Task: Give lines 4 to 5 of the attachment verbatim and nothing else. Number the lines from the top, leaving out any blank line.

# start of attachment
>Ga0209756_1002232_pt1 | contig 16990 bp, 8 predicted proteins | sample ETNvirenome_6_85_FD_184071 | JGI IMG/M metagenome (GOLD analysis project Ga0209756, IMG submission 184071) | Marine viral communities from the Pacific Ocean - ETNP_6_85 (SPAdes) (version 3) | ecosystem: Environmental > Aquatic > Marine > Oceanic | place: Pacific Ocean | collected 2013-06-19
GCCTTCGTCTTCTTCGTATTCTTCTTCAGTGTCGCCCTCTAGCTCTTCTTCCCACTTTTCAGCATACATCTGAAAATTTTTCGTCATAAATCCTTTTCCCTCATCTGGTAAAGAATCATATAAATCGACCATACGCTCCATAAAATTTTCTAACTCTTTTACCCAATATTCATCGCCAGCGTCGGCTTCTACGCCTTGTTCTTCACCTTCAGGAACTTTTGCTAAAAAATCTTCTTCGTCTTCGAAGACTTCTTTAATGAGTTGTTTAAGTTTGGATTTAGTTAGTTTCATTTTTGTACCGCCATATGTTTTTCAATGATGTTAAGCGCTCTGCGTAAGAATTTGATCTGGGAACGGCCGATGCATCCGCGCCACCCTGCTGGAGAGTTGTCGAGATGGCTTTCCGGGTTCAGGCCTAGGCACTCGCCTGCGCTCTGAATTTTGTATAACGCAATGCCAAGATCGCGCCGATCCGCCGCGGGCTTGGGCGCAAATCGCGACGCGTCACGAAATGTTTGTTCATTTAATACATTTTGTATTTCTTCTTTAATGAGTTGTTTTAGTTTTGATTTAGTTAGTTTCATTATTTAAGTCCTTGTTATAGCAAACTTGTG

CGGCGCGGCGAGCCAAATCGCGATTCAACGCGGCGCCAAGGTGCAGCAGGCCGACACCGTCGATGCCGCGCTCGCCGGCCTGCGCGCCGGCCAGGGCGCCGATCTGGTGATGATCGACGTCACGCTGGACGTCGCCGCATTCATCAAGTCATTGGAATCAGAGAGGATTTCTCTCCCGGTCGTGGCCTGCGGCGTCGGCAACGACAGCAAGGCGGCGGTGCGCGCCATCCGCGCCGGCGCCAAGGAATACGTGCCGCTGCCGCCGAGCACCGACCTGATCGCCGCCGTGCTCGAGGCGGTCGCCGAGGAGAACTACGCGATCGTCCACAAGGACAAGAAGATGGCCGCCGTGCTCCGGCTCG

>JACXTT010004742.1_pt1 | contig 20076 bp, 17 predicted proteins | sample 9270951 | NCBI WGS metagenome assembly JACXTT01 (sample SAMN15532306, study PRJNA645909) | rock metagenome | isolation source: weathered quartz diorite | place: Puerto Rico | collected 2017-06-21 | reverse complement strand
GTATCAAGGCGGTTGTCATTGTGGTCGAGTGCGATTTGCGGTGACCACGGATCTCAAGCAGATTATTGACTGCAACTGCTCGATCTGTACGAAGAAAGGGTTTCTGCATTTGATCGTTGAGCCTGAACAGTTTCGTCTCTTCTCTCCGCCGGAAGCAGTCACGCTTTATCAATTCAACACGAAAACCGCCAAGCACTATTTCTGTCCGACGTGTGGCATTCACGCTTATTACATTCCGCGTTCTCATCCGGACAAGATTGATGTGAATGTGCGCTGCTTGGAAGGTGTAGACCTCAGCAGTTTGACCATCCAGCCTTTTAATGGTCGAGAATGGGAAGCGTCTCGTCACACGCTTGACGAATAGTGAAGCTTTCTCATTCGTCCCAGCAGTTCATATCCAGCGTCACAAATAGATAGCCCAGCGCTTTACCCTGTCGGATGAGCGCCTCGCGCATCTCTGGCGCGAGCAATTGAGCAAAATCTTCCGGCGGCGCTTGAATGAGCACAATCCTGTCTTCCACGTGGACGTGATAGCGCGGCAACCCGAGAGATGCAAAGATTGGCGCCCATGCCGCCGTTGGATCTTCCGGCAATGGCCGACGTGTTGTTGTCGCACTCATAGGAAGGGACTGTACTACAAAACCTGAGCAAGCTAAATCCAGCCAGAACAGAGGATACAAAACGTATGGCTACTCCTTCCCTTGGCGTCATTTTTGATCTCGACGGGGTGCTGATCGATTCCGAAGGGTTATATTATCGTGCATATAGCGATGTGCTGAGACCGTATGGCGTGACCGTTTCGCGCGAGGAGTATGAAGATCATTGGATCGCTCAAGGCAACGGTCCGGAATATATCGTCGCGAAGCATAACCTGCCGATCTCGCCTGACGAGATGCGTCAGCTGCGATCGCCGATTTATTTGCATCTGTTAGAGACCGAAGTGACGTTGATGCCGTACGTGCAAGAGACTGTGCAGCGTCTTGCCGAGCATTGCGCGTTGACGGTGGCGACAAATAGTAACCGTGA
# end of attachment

>JACXTT010004742.1_pt1 | contig 20076 bp, 17 predicted proteins | sample 9270951 | NCBI WGS metagenome assembly JACXTT01 (sample SAMN15532306, study PRJNA645909) | rock metagenome | isolation source: weathered quartz diorite | place: Puerto Rico | collected 2017-06-21 | reverse complement strand
GTATCAAGGCGGTTGTCATTGTGGTCGAGTGCGATTTGCGGTGACCACGGATCTCAAGCAGATTATTGACTGCAACTGCTCGATCTGTACGAAGAAAGGGTTTCTGCATTTGATCGTTGAGCCTGAACAGTTTCGTCTCTTCTCTCCGCCGGAAGCAGTCACGCTTTATCAATTCAACACGAAAACCGCCAAGCACTATTTCTGTCCGACGTGTGGCATTCACGCTTATTACATTCCGCGTTCTCATCCGGACAAGATTGATGTGAATGTGCGCTGCTTGGAAGGTGTAGACCTCAGCAGTTTGACCATCCAGCCTTTTAATGGTCGAGAATGGGAAGCGTCTCGTCACACGCTTGACGAATAGTGAAGCTTTCTCATTCGTCCCAGCAGTTCATATCCAGCGTCACAAATAGATAGCCCAGCGCTTTACCCTGTCGGATGAGCGCCTCGCGCATCTCTGGCGCGAGCAATTGAGCAAAATCTTCCGGCGGCGCTTGAATGAGCACAATCCTGTCTTCCACGTGGACGTGATAGCGCGGCAACCCGAGAGATGCAAAGATTGGCGCCCATGCCGCCGTTGGATCTTCCGGCAATGGCCGACGTGTTGTTGTCGCACTCATAGGAAGGGACTGTACTACAAAACCTGAGCAAGCTAAATCCAGCCAGAACAGAGGATACAAAACGTATGGCTACTCCTTCCCTTGGCGTCATTTTTGATCTCGACGGGGTGCTGATCGATTCCGAAGGGTTATATTATCGTGCATATAGCGATGTGCTGAGACCGTATGGCGTGACCGTTTCGCGCGAGGAGTATGAAGATCATTGGATCGCTCAAGGCAACGGTCCGGAATATATCGTCGCGAAGCATAACCTGCCGATCTCGCCTGACGAGATGCGTCAGCTGCGATCGCCGATTTATTTGCATCTGTTAGAGACCGAAGTGACGTTGATGCCGTACGTGCAAGAGACTGTGCAGCGTCTTGCCGAGCATTGCGCGTTGACGGTGGCGACAAATAGTAACCGTGA